I read two short books about Laura Ingalls Wilder’s travels as an adult. They weren’t written with an eye toward publication, at least not in the form she left them. They were just travel journals, notes she made for herself along the way. Perhaps she just wanted to remember certain things about her trips, perhaps she wanted to note details for letter-writing, or perhaps she did plan on incorporating some of the information into future articles or books. But since she did not start writing for publication until seventeen years after her first trip, it seems more likely that these were just notes she kept for herself. Both were published after her death.
The first book, On the Way Home, details Laura’s move with her husband and daughter from De Smet, South Dakota to Mansfield, Missouri in 1894. Laura’s daughter, Rose, who was seven at the time, provides an introduction and ending to set the context from her vantage point as a child. Rose had had to stay with her grandparents (Ma and Pa Ingalls) while her parents had diphtheria. Dire prediction were forecast about their health, but they survived, although Almanzo walked with a limp the rest of his life and “was never as strong as he had been” (p. 8). In addition there was a worldwide “panic,” which Rose explained was different from a depression. For these and various other reasons, the Wilder family decided to move, traveling with anther family, the Cooleys. Rose shares details of some of their preparations, like Laura’s sewing to make money. Once Laura “made sixty good firm buttonholes in one hour, sixty minutes; nobody else could work so well, so fast. Every day, six days a week, she earned a dollar” (pp. 11-12). I enjoyed seeing a few glimpses of the Ingalls family through Rose’s eyes, like her “aunt Grace, a jolly big girl,” singing “Ta-ra-ra boom-de-ay” (p. 9).
After the family got their covered wagon ready, packed it, and said good-bye to their loved ones, the narrative shares Laura’s notes. Often she jotted down little details like the price of crops, landscape conditions, places they found to bathe or trade, and the weather. (The first day, their thermometer showed 102 degrees inside the wagon!) Of course, as with any trip, there were various mishaps, like a horse running away, causing a later start one day.
Some of her most interesting notes involved the people they met along the way, like a Russian settlement.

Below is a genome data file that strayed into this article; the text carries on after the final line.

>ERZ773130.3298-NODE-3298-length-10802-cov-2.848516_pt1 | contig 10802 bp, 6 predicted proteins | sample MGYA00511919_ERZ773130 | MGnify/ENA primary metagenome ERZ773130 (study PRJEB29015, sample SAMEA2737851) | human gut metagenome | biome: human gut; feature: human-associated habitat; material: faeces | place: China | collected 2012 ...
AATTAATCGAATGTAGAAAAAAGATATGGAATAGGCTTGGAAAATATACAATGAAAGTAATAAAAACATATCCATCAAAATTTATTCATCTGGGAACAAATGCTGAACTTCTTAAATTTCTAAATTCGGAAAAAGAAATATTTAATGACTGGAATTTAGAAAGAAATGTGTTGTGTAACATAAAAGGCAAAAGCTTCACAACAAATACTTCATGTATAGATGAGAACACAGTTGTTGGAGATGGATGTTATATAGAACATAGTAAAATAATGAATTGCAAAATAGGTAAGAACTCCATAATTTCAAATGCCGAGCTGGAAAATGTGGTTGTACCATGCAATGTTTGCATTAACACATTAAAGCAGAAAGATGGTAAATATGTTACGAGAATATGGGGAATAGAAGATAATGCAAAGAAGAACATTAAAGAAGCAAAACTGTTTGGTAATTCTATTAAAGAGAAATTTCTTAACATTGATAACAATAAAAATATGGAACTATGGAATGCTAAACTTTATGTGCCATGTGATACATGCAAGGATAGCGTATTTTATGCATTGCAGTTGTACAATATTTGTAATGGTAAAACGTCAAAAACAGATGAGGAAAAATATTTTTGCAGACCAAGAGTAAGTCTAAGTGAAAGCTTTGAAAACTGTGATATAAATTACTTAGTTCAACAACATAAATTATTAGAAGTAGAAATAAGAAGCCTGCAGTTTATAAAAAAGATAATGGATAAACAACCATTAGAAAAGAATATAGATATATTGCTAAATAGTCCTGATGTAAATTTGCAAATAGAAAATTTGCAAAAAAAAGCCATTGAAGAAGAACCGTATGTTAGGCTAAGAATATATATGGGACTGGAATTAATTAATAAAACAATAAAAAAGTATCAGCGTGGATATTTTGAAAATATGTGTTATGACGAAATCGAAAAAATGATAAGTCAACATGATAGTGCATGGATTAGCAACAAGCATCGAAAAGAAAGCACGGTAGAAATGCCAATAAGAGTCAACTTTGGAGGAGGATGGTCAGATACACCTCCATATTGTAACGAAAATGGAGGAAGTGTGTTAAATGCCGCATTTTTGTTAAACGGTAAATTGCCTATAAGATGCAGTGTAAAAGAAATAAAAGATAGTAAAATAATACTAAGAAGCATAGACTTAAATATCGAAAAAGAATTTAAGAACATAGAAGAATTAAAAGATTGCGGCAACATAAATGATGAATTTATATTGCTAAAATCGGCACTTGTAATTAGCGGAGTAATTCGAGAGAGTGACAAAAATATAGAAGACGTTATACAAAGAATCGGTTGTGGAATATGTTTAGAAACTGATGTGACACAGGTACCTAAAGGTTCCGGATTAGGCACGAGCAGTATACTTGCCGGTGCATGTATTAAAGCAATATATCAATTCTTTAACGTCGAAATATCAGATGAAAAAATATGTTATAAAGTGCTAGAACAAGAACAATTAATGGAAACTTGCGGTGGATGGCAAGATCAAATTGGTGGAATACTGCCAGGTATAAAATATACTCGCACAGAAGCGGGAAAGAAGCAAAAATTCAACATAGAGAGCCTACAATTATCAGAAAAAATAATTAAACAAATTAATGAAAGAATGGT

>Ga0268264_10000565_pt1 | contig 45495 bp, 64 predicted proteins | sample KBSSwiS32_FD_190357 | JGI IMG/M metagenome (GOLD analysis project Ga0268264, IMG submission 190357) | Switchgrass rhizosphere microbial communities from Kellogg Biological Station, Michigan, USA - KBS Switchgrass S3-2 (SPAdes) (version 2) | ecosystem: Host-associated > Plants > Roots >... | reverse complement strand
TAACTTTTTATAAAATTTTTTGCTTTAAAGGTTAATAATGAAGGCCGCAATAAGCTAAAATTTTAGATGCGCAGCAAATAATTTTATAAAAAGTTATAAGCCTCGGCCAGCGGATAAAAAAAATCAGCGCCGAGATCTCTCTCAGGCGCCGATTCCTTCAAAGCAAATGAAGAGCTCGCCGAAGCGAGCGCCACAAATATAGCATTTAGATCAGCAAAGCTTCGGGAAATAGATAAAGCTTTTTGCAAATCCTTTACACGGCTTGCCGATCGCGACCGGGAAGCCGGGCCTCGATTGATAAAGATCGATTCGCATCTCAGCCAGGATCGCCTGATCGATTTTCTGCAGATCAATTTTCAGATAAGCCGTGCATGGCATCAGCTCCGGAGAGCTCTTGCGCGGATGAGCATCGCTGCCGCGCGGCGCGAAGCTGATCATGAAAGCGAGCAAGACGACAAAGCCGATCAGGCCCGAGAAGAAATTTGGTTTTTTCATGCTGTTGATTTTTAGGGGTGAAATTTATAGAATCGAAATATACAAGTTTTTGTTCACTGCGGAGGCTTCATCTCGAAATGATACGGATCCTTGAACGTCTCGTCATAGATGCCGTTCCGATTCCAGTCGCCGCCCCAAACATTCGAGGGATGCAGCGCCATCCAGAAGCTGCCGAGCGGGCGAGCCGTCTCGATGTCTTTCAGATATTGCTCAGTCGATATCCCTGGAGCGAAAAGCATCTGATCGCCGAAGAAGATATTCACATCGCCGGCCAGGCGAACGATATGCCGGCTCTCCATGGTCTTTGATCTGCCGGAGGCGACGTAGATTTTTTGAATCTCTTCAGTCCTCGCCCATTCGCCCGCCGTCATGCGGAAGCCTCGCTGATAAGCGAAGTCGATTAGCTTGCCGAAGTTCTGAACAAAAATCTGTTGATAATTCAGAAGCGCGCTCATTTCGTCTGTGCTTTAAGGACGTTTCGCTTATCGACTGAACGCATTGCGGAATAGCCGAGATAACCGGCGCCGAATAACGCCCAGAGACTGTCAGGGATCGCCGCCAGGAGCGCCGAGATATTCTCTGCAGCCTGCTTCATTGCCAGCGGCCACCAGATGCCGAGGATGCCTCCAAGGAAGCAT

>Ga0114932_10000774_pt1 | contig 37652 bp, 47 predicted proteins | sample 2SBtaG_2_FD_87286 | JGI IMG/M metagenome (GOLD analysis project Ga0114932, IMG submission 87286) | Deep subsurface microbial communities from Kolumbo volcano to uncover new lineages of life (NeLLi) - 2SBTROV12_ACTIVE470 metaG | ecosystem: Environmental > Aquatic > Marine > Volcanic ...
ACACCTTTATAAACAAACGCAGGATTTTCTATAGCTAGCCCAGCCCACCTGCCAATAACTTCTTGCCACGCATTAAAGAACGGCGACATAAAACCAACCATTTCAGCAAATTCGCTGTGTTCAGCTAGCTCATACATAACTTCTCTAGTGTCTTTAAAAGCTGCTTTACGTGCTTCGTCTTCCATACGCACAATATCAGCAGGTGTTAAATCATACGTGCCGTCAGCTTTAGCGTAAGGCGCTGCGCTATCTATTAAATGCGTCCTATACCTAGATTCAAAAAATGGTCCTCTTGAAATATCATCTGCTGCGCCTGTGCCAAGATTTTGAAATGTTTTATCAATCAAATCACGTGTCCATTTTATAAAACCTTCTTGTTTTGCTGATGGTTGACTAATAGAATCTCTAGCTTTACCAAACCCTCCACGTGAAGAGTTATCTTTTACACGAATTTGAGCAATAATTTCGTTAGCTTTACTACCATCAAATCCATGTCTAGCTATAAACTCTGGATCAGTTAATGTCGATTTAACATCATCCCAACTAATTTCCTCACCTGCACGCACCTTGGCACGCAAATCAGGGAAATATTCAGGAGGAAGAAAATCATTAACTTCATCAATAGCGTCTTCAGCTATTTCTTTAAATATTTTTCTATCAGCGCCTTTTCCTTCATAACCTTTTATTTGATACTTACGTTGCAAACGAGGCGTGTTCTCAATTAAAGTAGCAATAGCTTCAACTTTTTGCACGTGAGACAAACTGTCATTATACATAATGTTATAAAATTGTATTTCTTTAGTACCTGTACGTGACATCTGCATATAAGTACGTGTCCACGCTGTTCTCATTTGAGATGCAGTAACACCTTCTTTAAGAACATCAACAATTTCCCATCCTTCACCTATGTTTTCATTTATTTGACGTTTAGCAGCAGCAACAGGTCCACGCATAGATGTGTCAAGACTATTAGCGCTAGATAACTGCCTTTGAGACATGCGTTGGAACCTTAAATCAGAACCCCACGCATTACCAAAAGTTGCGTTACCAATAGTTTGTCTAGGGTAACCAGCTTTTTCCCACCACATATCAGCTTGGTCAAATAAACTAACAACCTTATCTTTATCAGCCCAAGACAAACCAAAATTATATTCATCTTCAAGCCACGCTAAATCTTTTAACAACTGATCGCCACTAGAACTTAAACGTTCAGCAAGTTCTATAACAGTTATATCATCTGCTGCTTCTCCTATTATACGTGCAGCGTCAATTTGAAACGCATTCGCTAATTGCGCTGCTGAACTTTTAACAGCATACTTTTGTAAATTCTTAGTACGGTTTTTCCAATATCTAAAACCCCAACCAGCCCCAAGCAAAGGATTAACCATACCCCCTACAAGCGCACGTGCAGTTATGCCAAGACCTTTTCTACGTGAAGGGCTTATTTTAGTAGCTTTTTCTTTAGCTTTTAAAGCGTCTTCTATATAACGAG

Laura’s notes end just after the family’s arrival in Mansfield. Rose takes up the narrative again, describing her father going out every day to search for just the right spot. When he found it, the family dressed up to take the $100 bill they had hidden in Laura’s writing desk to the banker and buy the land. But the $100 was missing. Rose was highly offended that her parents asked her if she had told anyone about it or played with the desk. Since they could not find the money, Almanzo looked for work for a few days while still keeping an eye out for an ideal property. Finally they found the $100 and bought what they later named their Rocky Ridge farm.
To be honest, I have never been fond of Rose. I read one biography of her years ago in which she just did not seem like a likeable person. Then in more recent years I read that she played fast and loose with facts, even in biographies she wrote. So I have never really trusted her. I enjoyed her writing and the scenes from her viewpoint here, but she paints Laura rather harshly most of the time. Then again, Rose seems highly sensitive. For instance, when her father cut wood from the property to sell in town, she greeted him outside when he came back and learned he had sold the whole load. Excited by the news, she ran in to tell her mother. When she “pranced out to tell my father how glad she was . . . he said, with a sound of crying in his voice, ‘Oh, why did you tell her? I wanted to surprise her.'” Rose then writes:
You do such things, little things, horrible, cruel, without thinking, not meaning to. You have done it; nothing can undo it. This is a thing you can never forget (pp. 106-107).
She might have been referring to her father being cruel for his reaction, but I think she’s talking about herself. Somehow she magnified what would have been in the grand scheme of things a minor misunderstanding and disappointment into something “horrible” and “cruel.”